• High healthcare costs can lead to financial strain for many individuals and families.
  • Sen. Bernie Sanders, I-Vt., is pushing to change that with Medicare for All.


Senator Bernie Sanders, I-Vt., speaks at a news conference outside the United States Capitol May 4 in Washington, DC

Anna Moneymaker | Getty Images News | Getty Images


For many Americans, a medical emergency can lead to a financial crisis due to the high cost of healthcare in the United States

This week, Sen. Bernie Sanders, I-Vt., renews his push for a new Medicare for All approach that he touted as a presidential candidate.

“The current health care system in the United States is totally broken,” Sanders said Tuesday at an event on Capitol Hill.

“It’s totally dysfunctional and it’s extremely cruel,” she said.

With the support of Democratic Representatives Pramila Jayapal of Washington and Debbie Dingell of Michigan, lawmakers plan to reintroduce a bill, titled the Medicare for All Act of 2023, in both the House and Senate on Wednesday.


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In the House, the bill will have 112 co-sponsors, more than it ever had when the bill was introduced, Jayapal noted, despite having fewer Democratic seats than in the previous Congress.

Medicare for All would create a single-payer program, which would allow a single source to collect all health care bills and pay all health care costs.

“It is long overdue for us to end the international embarrassment of the United States as the only major country in the world that does not guarantee health care to all of its people,” Sanders said. “Now is the time for a single-payer Medicare for All program.”

Research shows that many Americans are suffering under the weight of high health care costs.

Nearly 1 in 10 adults, or about 23 million people, have medical debt, according to KFF research last year. About 11 million people owe more than $2,000 and 3 million people owe more than $10,000, the independent provider of health policy research found.

Some families have filed for bankruptcy, Sanders noted, after serious conditions like cancer or heart disease leave them with unmanageable hospital bills.

Inequalities tend to hit low-income communities, minorities and immigrants, said Nancy Hagans, who served as a critical care nurse for more than 35 years in Brooklyn, New York, during Tuesday’s Capitol Hill event .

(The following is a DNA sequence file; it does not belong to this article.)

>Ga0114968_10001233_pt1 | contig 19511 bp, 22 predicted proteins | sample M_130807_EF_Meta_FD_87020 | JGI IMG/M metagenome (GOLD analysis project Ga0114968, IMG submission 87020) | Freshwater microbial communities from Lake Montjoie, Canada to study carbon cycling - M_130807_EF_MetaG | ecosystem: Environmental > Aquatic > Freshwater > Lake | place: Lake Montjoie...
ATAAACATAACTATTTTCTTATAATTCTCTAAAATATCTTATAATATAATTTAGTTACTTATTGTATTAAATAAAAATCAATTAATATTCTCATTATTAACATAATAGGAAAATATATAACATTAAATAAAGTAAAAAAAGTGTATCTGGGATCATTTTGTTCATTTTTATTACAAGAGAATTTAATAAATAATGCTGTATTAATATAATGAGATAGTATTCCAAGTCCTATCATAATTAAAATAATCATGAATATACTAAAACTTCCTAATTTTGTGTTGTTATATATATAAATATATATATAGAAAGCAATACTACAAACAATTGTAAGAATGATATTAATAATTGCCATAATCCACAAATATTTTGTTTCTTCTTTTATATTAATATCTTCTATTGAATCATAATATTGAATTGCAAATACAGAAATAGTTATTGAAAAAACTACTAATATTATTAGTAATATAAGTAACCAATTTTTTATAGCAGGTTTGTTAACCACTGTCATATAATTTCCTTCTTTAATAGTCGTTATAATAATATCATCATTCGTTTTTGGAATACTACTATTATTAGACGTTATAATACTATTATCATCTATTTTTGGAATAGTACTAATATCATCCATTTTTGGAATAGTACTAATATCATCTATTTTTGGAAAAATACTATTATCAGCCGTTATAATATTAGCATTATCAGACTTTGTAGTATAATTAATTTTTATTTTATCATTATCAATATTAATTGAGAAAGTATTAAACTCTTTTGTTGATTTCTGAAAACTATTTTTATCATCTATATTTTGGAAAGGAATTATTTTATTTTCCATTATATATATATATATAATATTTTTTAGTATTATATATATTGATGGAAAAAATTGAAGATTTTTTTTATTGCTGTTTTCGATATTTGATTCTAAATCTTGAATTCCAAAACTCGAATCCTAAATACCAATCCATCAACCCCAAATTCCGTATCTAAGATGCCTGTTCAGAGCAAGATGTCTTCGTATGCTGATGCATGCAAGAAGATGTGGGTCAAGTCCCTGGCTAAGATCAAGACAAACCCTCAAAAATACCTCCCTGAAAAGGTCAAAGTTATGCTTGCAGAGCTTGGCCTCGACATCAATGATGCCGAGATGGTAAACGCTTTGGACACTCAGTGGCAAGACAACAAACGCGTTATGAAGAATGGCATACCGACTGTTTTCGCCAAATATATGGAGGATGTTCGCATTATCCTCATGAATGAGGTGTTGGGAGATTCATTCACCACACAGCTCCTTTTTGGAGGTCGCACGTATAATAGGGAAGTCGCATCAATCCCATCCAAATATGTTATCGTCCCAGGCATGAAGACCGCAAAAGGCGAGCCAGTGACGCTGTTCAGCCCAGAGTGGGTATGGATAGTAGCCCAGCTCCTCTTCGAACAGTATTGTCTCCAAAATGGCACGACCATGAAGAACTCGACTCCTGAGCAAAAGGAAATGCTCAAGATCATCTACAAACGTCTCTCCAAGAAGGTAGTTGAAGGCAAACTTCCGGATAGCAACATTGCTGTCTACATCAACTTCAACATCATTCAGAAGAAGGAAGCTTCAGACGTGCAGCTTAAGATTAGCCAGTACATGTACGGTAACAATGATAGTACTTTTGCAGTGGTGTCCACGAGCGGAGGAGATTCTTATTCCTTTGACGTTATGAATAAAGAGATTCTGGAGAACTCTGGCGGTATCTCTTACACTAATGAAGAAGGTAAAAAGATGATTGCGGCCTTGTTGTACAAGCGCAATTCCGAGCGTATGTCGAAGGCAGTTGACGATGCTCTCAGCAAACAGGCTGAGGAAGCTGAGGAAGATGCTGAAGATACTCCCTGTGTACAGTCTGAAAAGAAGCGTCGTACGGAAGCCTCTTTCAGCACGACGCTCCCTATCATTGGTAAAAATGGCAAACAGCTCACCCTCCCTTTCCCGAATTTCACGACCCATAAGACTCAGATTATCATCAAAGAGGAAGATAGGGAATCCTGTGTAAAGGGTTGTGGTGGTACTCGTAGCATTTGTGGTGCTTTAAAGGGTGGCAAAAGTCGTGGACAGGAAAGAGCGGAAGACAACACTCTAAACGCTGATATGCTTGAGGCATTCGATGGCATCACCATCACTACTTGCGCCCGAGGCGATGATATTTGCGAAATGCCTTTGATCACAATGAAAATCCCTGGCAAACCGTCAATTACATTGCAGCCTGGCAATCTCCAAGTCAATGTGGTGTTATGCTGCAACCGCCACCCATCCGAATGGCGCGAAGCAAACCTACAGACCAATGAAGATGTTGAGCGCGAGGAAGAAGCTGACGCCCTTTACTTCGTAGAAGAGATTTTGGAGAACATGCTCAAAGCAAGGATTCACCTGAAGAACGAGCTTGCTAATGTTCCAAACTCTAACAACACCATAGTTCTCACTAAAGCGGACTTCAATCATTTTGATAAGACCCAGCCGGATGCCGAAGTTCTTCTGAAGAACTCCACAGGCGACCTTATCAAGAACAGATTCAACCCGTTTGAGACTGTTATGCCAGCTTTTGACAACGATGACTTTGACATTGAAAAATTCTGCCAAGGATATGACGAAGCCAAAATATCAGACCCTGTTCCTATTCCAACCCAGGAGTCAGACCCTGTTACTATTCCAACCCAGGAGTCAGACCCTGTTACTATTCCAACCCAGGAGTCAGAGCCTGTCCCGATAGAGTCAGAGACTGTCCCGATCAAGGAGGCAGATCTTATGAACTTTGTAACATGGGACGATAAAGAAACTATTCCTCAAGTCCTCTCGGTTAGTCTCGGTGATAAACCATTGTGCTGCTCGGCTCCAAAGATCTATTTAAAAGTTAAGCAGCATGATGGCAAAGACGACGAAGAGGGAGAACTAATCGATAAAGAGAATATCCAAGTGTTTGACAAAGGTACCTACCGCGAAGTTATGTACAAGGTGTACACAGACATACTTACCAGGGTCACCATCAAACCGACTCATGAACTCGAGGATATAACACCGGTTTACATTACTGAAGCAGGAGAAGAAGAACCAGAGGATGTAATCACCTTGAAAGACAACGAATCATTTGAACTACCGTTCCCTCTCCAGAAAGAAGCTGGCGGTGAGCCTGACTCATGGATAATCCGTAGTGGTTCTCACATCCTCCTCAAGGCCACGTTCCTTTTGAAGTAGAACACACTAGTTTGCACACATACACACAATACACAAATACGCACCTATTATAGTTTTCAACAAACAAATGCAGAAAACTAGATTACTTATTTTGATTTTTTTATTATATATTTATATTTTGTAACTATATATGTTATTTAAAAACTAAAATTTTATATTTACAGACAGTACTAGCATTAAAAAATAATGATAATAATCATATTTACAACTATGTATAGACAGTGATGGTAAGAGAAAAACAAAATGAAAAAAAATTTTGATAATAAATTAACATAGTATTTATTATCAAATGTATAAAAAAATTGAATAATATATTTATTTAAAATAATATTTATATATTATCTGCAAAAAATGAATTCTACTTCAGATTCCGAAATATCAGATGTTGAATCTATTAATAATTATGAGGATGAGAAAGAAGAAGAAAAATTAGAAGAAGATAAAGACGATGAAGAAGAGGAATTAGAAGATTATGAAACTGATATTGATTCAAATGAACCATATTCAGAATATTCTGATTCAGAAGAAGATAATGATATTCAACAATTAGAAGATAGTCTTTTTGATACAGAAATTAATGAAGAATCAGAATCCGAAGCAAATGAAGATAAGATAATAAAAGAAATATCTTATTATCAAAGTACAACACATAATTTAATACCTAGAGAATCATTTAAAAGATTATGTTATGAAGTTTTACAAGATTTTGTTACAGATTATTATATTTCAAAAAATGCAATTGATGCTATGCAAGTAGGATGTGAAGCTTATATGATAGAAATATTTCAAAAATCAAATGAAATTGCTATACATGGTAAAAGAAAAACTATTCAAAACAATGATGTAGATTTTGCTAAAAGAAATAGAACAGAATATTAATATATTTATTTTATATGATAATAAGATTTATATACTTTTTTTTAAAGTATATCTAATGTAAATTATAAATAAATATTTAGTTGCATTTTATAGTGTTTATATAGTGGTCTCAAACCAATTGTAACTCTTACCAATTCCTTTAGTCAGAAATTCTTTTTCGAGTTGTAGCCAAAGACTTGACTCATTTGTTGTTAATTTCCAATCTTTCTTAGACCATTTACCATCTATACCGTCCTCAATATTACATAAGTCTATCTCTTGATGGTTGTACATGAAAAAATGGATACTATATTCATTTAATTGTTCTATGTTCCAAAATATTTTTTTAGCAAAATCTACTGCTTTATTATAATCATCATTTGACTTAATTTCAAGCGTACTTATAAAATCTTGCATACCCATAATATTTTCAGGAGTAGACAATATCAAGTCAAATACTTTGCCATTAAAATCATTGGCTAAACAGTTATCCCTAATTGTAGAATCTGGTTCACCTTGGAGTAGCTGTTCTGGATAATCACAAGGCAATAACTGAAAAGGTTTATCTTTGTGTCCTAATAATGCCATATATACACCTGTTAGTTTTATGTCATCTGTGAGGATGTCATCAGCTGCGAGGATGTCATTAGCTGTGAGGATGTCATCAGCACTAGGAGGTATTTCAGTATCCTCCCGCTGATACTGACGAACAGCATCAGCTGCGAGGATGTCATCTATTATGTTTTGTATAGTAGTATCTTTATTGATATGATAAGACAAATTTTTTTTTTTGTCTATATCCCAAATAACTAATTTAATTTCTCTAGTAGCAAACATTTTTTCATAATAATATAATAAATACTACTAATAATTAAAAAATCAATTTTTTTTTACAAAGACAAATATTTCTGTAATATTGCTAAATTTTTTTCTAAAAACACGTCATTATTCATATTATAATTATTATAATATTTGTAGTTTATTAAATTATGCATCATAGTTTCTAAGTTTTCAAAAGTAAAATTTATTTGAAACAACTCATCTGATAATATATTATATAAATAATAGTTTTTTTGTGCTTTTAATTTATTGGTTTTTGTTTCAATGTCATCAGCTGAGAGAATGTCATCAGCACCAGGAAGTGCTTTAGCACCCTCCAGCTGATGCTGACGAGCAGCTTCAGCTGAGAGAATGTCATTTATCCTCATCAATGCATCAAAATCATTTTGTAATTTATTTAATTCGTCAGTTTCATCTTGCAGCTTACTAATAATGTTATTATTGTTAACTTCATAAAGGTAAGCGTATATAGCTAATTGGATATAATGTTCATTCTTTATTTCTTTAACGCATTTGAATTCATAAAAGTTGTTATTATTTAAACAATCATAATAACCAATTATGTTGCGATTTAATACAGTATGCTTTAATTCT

Throughout her career, Hagans said she’s seen patients not get the care they need because they didn’t have health insurance, or if they did, because they couldn’t afford high deductibles or co-pays. Others were forced to choose between taking their medications or putting food on the table for their children, she said.

“Our current system discriminates against your ability to pay, what kind of job you have or if you have a job,” said Hagans, who currently serves on the Board of Presidents of National Nurses United and as president of the New York State Nurses Association.

Sanders called for comprehensive healthcare without networks, premiums, deductibles, co-pays or surprise bills.

He also called for an extension of Medicare coverage to include areas such as dental, hearing, vision, mental health and substance abuse treatment, inpatient and outpatient services, and long-term care at home and in community.

Sanders also wants to limit what patients pay for prescription drugs.

A protester at the 2022 March for Medicare for All in Washington, DC

Probal Rashid | Light Rocket | Getty Images

After dealing with the hassles of private insurance, many people tend to ask, “Why don’t we have Medicare for everyone?” noted John Holahan, an institute fellow at the Urban Institute’s Health Policy Center.

But the answer isn’t that simple, he said.

“They really want a system that is ‘everyone is in it and everything is free and providers get paid Medicare rates,'” Holahan said. “Current Medicare looks very different than what they’re talking about.”

Even running the economy can be difficult, according to Holahan.

Medicare rates are lower than those paid by private insurers. If such rates were used across the board, this would lead to savings for patients and employers. But it would also mean substantial income losses for doctors and providers and lower revenues for hospitals.

And the tax increases that might be required to roll out such a health care system could make it a political failure, Holahan said.

Another alternative could be to create a public option that allows workers to choose between government and private plans, he said. Implementing rate controls for hospitals or prescription drugs would also be “major advances,” according to Holahan.

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